It still takes 22 seconds to run, and here is the explain plan.

id select_type table type possible_keys key ref rows filtered Extra
1 SIMPLE c ALL 1289 100 Using temporary; Using filesort
1 SIMPLE ol ALL idx_ol_orderid 15442 100
1 SIMPLE co eq_ref PRIMARY PRIMARY gravity_books.ol.order_id 1 100 Using where

Both tables are still using a type of ALL (Full Table Scan), and one row has a possible_keys value of idx_ol_orderid.

Why did the indexes not work?

Let’s take a look at our query again.

SELECT
c.calendar_date,
c.calendar_year,
c.calendar_month,
c.calendar_dayname,
COUNT(DISTINCT sub.order_id) AS num_orders,
COUNT(sub.book_id) AS num_books,
SUM(sub.price) AS total_price,
SUM(COUNT(sub.book_id)) OVER (
  PARTITION BY c.calendar_year, c.calendar_month
  ORDER BY c.calendar_date
) AS running_total_num_books,
LAG(COUNT(sub.book_id), 7) OVER (ORDER BY c.calendar_date) AS prev_books
FROM calendar_days c
LEFT JOIN (
  SELECT
  DATE_FORMAT(co.order_date, '%Y-%m') AS order_month,
  DATE_FORMAT(co.order_date, '%Y-%m-%d') AS order_day,
  co.order_id,
  ol.book_id,
  ol.price
  FROM cust_order co
  INNER JOIN order_line ol ON co.order_id = ol.order_id
) sub ON c.calendar_date = sub.order_day
GROUP BY c.calendar_date, c.calendar_year, c.calendar_month, c.calendar_dayname
ORDER BY c.calendar_date ASC;

Sometimes the indexes don’t work because of a data type conversion.

We can see that the JOIN between the subquery and the calendar_days table is on those date fields.

The calendar_date field is a DATE data type, because that’s what we created it as.

The sub.order_day field is a result of the DATE_FORMAT function, which returns a string.

Hmm… so maybe that’s why the index isn’t being used, or why the query is slow? A date is trying to be compared to a string?

Actually… why do we need this DATE_FORMAT function at all?

We needed it earlier before we had the calendar_days table.

But we may not need it now because we have the date and month.

If we look at our query, the order_month and order_day are calculated inside the subquery but are not used anywhere outside the subquery.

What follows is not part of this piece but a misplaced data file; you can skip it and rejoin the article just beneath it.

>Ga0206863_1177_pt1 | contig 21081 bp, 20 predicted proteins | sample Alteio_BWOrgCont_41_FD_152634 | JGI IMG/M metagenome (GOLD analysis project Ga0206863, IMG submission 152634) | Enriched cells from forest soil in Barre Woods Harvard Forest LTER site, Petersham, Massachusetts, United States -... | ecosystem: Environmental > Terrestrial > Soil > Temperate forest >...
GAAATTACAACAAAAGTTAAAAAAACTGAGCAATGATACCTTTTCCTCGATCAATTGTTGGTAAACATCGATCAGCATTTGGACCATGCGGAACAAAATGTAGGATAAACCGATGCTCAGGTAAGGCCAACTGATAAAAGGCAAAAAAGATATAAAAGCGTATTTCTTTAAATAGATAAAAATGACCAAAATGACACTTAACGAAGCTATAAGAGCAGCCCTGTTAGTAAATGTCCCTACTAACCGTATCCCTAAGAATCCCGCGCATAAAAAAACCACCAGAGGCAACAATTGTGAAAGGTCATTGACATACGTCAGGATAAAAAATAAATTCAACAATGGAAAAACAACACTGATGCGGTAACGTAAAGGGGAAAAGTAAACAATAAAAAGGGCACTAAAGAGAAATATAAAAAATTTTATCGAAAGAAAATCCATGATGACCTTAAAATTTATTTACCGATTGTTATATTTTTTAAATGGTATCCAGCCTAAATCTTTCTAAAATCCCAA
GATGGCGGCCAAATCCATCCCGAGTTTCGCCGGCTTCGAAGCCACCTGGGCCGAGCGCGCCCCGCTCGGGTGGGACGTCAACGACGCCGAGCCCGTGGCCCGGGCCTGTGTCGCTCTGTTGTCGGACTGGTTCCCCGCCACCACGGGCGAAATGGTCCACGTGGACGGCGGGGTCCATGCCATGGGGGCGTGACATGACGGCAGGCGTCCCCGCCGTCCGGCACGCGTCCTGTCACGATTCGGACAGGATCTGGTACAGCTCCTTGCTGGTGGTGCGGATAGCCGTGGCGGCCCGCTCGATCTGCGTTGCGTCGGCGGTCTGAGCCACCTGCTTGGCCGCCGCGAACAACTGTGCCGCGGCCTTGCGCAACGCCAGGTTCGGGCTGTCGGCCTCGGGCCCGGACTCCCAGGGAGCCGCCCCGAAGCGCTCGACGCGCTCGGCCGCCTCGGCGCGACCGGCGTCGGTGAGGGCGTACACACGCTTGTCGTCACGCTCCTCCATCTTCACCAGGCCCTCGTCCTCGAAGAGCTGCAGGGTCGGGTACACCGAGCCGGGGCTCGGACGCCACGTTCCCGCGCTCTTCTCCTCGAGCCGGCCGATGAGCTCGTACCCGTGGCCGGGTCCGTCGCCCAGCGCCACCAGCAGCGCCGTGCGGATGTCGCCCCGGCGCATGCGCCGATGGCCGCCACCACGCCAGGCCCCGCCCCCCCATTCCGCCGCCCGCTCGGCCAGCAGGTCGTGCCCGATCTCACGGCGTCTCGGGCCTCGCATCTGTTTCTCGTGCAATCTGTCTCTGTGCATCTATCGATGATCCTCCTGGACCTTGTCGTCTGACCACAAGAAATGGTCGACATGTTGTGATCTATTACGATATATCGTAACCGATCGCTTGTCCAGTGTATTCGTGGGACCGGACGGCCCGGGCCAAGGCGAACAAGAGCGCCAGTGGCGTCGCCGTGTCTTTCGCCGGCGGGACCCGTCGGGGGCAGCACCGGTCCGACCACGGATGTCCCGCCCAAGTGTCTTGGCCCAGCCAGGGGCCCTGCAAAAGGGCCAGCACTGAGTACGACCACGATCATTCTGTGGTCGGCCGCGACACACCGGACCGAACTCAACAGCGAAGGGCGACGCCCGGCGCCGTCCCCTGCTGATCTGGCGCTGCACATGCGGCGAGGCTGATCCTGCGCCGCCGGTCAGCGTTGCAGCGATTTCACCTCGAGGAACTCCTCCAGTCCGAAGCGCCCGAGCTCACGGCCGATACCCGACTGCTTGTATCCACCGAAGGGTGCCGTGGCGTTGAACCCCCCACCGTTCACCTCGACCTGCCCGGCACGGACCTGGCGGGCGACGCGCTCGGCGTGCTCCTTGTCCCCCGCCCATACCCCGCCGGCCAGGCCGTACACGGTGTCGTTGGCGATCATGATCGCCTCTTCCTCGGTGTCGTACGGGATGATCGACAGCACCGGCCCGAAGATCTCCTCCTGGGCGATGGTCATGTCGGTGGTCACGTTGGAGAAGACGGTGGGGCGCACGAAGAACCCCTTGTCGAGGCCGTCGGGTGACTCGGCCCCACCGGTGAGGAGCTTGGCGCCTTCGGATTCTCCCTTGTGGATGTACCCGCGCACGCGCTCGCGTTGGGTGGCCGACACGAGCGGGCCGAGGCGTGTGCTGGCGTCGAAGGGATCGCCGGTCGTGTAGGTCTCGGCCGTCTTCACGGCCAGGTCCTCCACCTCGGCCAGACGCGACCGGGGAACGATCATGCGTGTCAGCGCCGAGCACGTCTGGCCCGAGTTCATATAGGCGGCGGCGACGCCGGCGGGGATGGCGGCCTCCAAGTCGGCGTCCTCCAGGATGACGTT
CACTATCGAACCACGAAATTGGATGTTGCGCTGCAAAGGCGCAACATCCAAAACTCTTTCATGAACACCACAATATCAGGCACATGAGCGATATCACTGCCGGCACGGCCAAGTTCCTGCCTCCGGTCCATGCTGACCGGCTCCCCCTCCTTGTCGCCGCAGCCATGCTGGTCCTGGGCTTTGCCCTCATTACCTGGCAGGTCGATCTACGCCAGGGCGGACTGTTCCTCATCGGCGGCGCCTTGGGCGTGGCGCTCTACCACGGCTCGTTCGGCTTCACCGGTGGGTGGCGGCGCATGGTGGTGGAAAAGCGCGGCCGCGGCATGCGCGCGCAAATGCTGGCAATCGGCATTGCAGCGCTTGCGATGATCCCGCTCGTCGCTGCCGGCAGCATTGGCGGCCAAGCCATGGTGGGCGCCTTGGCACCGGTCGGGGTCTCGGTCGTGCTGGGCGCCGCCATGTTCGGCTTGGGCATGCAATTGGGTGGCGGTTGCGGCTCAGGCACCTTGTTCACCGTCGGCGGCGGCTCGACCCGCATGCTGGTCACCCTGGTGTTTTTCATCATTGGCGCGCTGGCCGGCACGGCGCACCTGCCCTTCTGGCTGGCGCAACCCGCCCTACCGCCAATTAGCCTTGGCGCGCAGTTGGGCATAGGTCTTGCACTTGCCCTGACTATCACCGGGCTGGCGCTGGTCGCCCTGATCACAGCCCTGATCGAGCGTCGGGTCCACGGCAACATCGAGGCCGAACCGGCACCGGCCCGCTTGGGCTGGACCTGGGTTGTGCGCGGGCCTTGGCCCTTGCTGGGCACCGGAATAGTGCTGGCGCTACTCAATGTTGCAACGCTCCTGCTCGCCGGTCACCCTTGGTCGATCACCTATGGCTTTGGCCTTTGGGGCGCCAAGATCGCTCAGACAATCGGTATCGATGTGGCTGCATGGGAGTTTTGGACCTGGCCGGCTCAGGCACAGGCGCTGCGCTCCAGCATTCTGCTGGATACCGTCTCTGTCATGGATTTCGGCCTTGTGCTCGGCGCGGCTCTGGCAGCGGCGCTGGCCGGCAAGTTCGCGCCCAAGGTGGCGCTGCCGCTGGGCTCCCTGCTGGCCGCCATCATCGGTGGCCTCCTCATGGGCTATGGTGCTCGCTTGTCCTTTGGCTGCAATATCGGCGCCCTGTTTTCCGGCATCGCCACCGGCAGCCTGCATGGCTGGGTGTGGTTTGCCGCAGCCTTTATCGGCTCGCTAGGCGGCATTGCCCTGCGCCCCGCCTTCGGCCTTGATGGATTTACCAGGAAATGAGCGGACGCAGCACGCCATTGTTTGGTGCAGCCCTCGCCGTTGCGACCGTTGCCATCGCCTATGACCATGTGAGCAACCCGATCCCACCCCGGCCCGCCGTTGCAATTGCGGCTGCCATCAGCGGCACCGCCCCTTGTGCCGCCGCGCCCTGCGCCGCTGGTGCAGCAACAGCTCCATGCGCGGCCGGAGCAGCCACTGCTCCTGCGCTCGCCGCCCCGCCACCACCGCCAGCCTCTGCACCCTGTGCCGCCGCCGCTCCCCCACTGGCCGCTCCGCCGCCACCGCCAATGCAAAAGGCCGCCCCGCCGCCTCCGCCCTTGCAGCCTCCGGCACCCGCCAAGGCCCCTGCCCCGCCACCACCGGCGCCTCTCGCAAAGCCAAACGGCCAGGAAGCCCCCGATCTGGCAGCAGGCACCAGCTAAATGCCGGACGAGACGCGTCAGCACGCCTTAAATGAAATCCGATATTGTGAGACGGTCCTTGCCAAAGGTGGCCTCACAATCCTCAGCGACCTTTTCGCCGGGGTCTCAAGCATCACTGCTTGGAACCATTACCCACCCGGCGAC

We can remove those two columns from the subquery, and just select the co.order_date column to be used for the join to the calendar_days query:

SELECT
c.calendar_date,
c.calendar_year,
c.calendar_month,
c.calendar_dayname,
COUNT(DISTINCT sub.order_id) AS num_orders,
COUNT(sub.book_id) AS num_books,
SUM(sub.price) AS total_price,
SUM(COUNT(sub.book_id)) OVER (
  PARTITION BY c.calendar_year, c.calendar_month
  ORDER BY c.calendar_date
) AS running_total_num_books,
LAG(COUNT(sub.book_id), 7) OVER (ORDER BY c.calendar_date) AS prev_books
FROM calendar_days c
LEFT JOIN (
  SELECT
  co.order_date,
  co.order_id,
  ol.book_id,
  ol.price
  FROM cust_order co
  INNER JOIN order_line ol ON co.order_id = ol.order_id
) sub ON c.calendar_date = sub.order_date
GROUP BY c.calendar_date, c.calendar_year, c.calendar_month, c.calendar_dayname
ORDER BY c.calendar_date ASC;

We can go one step further. We only added the subquery to simplify how we worked with those DATE_FORMAT functions. Now that we no longer have those functions, we could remove the subquery and join to the table directly.

SELECT
c.calendar_date,
c.calendar_year,
c.calendar_month,
c.calendar_dayname,
COUNT(DISTINCT sub.order_id) AS num_orders,
COUNT(sub.book_id) AS num_books,
SUM(sub.price) AS total_price,
SUM(COUNT(sub.book_id)) OVER (
  PARTITION BY c.calendar_year, c.calendar_month
  ORDER BY c.calendar_date
) AS running_total_num_books,
LAG(COUNT(sub.book_id), 7) OVER (ORDER BY c.calendar_date) AS prev_books
FROM calendar_days c
LEFT JOIN cust_order co ON c.calendar_date = DATE(co.order_date)
INNER JOIN order_line ol ON co.order_id = ol.order_id
GROUP BY c.calendar_date, c.calendar_year, c.calendar_month, c.calendar_dayname
ORDER BY c.calendar_date ASC;

We’ve mentioned the table alias of “sub” a few times, but we no longer have the subquery that was defined as “sub”. So we can change those to the actual tables that are used.

We also need to change the INNER JOIN on the order_line to a LEFT JOIN, so that dates with no order_lines are shown.

SELECT
c.calendar_date,
c.calendar_year,
c.calendar_month,
c.calendar_dayname,
COUNT(DISTINCT co.order_id) AS num_orders,
COUNT(ol.book_id) AS num_books,